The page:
Korean Street Food Vendor Feeds Broke Student For Free, Here’s How He Repaid Her Generosity

Disclaimer: The people pictured in this article are not the actual people from the story.

A down-on-his-luck Korean student was given free fish cakes for weeks, so he repaid his debt in full six years later.


After dropping out of high school and preparing for his GED exam, the student didn’t have enough money for food and spent many nights starving.

Source: koreabizwire


One night after cram school, he noticed a street vendor and ordered one ₩400 won ($0.35 USD) fish cake while drinking 10 cups of free fish cake broth.

Source: myyellowsuitcase

The street vendor ahjumma must have felt bad for the boy, so she gave him 10 fish cake sticks for free.

After all, they’re swollen (soaking in the broth too long), so no one will buy them anyway. Just eat them.

— Street vendor

Source: Living Nomads

He continued to stop by the food truck while attending cram school, and the generous street vendor ahjumma continued to give him free fish cakes to eat. Touched to the point of tears, he vowed to repay her one day.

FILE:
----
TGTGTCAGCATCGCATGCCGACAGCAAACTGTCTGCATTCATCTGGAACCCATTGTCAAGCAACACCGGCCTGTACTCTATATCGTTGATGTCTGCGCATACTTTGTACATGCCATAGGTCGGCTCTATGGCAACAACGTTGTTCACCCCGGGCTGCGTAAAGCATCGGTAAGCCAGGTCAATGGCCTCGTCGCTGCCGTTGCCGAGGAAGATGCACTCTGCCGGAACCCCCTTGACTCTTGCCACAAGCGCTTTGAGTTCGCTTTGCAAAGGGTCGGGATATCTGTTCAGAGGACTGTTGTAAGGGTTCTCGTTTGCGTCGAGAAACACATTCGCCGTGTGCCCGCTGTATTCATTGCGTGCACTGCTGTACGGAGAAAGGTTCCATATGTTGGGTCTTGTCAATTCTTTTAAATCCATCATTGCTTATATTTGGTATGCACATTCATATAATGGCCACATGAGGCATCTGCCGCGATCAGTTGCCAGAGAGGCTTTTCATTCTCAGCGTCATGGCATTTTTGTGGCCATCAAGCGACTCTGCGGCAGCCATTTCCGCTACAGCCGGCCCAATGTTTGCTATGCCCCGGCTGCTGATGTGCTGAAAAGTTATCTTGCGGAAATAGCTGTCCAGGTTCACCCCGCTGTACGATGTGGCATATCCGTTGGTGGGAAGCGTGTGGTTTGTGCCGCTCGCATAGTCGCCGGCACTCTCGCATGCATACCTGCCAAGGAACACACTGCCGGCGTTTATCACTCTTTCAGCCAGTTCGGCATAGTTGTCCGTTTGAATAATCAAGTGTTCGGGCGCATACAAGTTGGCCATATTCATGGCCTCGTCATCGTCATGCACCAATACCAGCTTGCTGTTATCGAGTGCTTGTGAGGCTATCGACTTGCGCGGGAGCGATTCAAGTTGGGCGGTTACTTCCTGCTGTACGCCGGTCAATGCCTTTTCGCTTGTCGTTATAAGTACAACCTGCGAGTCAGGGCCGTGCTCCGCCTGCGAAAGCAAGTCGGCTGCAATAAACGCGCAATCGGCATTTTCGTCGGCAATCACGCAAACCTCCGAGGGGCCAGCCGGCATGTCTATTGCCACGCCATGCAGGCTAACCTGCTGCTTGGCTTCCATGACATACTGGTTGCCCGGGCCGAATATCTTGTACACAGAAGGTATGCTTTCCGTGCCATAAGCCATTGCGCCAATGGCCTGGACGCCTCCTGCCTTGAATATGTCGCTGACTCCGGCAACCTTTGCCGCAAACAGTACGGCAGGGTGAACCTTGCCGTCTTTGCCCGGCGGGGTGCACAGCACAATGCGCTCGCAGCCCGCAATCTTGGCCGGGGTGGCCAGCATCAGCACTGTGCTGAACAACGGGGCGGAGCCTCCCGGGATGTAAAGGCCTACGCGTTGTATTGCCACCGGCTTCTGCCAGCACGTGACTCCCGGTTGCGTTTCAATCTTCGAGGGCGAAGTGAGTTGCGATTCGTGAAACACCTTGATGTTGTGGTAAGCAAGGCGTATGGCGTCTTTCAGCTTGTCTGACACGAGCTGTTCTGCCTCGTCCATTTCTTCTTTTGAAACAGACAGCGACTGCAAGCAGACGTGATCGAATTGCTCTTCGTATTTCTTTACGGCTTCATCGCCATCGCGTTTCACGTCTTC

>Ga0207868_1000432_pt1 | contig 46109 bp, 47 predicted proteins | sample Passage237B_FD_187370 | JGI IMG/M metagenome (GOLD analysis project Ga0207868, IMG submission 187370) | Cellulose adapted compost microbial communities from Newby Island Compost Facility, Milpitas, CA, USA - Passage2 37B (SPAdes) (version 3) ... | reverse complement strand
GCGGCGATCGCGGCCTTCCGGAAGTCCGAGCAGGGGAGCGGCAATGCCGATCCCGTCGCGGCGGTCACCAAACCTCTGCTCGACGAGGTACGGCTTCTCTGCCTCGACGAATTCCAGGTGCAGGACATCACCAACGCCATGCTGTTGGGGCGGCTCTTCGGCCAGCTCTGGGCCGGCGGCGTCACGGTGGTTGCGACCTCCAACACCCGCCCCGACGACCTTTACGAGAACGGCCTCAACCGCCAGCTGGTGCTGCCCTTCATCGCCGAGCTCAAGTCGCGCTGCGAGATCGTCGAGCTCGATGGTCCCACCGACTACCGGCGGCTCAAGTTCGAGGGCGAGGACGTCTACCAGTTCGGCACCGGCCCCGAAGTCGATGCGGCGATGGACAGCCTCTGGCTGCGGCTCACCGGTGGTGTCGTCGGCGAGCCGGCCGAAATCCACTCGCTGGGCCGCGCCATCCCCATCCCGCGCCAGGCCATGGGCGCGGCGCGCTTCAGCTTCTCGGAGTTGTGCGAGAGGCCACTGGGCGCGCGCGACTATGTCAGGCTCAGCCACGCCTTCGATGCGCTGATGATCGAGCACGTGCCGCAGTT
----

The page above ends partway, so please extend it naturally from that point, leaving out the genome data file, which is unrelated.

The man eventually got a job in a large company’s human resources department and he decided to see if the warm-hearted woman from his memories was still there.

Source: tvN


Even six years later, she was at the same place and now, her son who has severe cerebral palsy was working beside her.


It was clear that he couldn’t find a job because of his disability. Luckily, the man worked at a company that actively recruits those with disabilities.

Source: Angloinfo


He ran to tell his manager about the situation, and his manager readily agreed to hire the son.

Source: Huffington Post


The mother cried and asked, “How could I ever re-pay this blessing?” But the man refused any form of “repayment” because he was in debt in the first place.

I was in debt to you first. I am only paying that blessing back.

— Man


This touching story just goes to show that going a little long way can have an impact on someone’s life as a whole.

Source: FoodRepublic